I didn’t choose it- it chose me.
Here’s a digital painting that I’ve been working on recently. Which, because I’m writing this post, will never be finished. Or at least that’s what the general trend with my digital painting efforts would lead me to believe. That said, it’s not as a result of writing posts that digital paintings are likely to never be finished- it’s instead that because the painting is likely to never be finished that I decide to draft the post. If nothing else it allows me to use some of these attempts in a constructive way that’s conducive to further progression.
However, I’m still hopeful that this piece will be finished at some point.
I can’t say when that point will be and whether it’s in the immediate future or not. I’ve reached that (commonly arrived at) moment where I’m not sure how best to continue with this particular piece. It’s reasonably obvious that the next stages would be in painting the beige and cream fur on their face, it’s not as obvious, however, how I would go about doing that.
Which is another event I’ve identified as a quite common occurrence with my digital painting attempts. Each has their own moment where I suffer from my inexperience and am unable to move forward in a way that I feel represents the overall quality until that moment, thereby reducing the likelihood it will be finished and further adding to the innumerable list of abandoned pieces. Many of which were highlighted in Multiple Attempts. Again, that post exists for the sole reason of giving a visual indicator of the state of many of the previously mentioned digital paintings. In a way further reinforcing the point I’m making here, as, without some indicator of progression, it could be hard to understand the dissatisfaction (for lack of a better word) I have for them.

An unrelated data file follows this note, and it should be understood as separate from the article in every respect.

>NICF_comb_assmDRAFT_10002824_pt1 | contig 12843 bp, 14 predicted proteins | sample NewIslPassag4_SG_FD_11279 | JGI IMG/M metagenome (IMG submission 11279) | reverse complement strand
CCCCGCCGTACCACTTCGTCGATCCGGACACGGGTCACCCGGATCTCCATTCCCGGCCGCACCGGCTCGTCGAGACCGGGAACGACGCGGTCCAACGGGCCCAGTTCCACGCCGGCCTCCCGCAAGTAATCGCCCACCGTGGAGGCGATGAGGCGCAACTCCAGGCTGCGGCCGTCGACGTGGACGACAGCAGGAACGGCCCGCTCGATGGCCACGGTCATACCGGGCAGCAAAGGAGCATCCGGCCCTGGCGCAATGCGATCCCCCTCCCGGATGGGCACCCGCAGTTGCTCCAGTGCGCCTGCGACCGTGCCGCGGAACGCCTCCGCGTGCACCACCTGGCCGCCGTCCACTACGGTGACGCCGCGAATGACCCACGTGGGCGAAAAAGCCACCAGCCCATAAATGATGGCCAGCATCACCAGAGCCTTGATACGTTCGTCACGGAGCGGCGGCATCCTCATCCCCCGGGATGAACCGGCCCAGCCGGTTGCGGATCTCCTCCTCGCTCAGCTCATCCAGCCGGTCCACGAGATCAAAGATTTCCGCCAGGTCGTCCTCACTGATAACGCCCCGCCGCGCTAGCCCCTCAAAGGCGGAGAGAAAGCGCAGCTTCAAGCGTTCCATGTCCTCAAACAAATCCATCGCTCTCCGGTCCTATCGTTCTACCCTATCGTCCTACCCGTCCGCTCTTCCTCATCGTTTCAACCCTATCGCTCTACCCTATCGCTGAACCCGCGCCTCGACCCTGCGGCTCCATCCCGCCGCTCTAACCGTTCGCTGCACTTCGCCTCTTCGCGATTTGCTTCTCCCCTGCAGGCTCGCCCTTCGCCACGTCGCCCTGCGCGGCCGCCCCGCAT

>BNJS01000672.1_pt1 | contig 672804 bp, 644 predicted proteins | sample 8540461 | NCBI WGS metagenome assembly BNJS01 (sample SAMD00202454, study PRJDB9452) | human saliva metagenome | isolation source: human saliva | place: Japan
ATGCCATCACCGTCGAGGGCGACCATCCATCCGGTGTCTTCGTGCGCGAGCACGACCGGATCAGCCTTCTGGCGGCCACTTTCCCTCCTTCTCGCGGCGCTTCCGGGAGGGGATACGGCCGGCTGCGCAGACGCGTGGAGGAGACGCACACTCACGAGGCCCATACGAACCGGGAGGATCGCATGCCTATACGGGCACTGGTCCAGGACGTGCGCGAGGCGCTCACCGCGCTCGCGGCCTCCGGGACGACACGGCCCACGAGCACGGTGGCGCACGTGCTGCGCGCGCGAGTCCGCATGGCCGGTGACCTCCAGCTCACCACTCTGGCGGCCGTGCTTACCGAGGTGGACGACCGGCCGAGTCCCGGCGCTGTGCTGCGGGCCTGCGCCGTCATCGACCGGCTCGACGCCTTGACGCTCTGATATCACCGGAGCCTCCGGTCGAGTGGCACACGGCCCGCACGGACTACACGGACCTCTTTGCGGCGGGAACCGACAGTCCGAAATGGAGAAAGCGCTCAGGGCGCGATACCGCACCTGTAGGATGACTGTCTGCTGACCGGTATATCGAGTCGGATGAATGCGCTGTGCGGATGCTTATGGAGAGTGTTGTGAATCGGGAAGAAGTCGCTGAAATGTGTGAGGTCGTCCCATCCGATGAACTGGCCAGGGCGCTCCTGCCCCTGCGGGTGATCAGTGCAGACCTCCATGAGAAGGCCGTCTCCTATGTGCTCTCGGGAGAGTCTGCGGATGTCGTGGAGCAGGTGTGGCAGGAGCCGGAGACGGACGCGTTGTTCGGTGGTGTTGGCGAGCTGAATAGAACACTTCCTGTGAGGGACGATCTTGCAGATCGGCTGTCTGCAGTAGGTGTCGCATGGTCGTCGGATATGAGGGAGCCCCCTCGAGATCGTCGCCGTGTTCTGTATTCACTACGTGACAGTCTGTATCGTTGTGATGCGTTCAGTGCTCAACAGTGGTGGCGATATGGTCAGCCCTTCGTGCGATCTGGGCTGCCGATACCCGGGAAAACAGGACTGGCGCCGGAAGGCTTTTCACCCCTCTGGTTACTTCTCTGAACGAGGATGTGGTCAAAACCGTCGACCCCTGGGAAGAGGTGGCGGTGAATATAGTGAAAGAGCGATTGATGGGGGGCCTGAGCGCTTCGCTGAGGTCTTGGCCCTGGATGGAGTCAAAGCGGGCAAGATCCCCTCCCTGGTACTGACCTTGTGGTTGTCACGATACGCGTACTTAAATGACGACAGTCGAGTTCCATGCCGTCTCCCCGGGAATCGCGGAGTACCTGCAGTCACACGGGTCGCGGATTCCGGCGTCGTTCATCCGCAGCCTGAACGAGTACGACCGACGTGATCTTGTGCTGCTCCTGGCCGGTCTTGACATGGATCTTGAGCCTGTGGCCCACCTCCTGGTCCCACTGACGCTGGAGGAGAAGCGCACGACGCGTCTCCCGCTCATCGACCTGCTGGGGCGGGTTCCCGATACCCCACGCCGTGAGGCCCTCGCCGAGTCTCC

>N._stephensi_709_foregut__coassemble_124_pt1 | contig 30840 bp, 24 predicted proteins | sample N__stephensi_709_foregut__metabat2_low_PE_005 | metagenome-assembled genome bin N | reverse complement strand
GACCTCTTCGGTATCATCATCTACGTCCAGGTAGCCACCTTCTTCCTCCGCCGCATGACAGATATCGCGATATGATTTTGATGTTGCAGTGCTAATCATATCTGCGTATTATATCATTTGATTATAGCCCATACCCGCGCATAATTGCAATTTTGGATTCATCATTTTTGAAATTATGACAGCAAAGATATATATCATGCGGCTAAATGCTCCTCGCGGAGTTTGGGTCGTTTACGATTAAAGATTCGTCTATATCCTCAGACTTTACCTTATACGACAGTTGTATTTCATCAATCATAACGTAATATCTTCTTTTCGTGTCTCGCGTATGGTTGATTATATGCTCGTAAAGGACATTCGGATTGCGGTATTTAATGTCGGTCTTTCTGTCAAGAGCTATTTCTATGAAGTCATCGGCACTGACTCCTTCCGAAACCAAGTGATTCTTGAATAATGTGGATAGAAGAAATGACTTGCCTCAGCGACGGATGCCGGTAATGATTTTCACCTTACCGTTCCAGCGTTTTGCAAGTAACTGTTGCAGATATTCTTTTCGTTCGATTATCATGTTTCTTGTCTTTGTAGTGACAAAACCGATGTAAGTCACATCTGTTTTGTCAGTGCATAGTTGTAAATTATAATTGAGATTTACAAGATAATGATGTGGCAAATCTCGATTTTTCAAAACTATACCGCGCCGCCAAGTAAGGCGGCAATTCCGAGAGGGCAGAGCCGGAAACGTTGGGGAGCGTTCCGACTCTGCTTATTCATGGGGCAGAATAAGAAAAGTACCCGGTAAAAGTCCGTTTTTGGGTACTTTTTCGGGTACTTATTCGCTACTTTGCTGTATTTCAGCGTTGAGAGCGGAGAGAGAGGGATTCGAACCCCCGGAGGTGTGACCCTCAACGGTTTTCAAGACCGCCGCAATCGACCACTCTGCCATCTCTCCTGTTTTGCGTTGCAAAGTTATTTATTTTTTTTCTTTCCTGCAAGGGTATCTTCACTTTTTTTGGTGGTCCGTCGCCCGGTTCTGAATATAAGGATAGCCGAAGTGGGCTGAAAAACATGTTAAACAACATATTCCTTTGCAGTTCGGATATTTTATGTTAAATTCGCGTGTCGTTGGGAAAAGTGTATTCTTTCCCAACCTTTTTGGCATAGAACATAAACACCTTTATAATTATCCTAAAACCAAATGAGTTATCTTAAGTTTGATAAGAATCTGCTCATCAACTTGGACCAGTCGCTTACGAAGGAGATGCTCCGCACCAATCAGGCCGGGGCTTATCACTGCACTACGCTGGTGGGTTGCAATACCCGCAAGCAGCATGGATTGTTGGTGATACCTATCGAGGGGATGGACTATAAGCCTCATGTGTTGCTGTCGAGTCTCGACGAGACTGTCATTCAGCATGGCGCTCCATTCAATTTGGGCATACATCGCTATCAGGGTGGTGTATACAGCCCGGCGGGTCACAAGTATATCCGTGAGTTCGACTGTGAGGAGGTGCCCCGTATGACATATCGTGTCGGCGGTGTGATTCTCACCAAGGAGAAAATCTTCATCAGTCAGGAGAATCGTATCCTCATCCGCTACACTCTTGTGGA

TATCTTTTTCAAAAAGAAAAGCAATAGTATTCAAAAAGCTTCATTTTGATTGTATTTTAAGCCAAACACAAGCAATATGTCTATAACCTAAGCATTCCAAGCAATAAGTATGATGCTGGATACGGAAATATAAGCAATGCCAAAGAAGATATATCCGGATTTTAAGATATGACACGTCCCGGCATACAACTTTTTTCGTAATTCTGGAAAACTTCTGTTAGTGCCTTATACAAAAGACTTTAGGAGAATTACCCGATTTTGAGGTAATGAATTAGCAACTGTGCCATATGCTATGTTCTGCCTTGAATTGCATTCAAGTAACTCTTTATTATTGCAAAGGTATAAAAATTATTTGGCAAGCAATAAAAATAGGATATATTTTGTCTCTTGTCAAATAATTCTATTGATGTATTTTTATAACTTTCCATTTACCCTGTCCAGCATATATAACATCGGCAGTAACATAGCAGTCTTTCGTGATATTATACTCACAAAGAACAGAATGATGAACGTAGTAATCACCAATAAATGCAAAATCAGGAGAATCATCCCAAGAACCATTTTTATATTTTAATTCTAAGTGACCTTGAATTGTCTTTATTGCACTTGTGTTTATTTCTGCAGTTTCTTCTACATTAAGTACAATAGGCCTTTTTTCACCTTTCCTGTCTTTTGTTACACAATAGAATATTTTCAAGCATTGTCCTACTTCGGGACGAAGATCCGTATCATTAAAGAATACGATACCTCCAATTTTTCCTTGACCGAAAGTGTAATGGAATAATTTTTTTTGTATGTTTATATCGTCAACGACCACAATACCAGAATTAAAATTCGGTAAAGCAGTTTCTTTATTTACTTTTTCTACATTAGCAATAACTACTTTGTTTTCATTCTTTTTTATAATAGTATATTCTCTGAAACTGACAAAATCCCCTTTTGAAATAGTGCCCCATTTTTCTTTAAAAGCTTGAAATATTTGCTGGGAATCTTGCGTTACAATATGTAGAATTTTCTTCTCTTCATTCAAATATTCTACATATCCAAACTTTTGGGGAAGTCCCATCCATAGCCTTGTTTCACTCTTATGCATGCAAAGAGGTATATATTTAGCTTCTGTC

I also realise that digital painting has been a topic that I’ve returned to several times. Each time I’ve had a different opinion, a different approach, and a different way to solve the various issues as I perceive them to be at the time. I don’t disagree with anything I’ve said, either. This is (as I see it) part of the creative progression process. Exploring different options, using different approaches, exploring new materials, and understanding the results of those decisions are all important components in getting the results you want.
Not that I have been getting the results I want.
Then again, I have started to notice that as I’ve worked on this piece I’ve slowly begun to understand more about how all of the different pieces of digital painting come together. Most notably I’ve noticed many improvements by working with a larger canvas. I usually work with something reasonably large- but it would seem that bigger is better in this case.
I’m also starting to piece together a consistent illustrative style which isn’t too realistic but acts as a decent foundation for further improvement. Whether I’d like to move towards realism, towards coloured lined pieces, or towards something in the middle I’ve not decided yet. But I do find myself feeling more comfortable with digital painting. I’ve also felt my general brush/pen control has improved. Again, in comparison to traditional pieces, this process is accelerated to a significant degree, as I’ve been working with these digital paintings for just over a year. Which is why I’m not entirely disappointed in the results, as I’m aware that it will take significantly more time and investment before I’m seeing the results that (at the moment) seem almost unobtainable.
Have a nice week, all!
Art, design, and the like found herein (unless otherwise specified) is drawn and owned by David Wilkshire (also credited as Moggie) from 2006 to present date.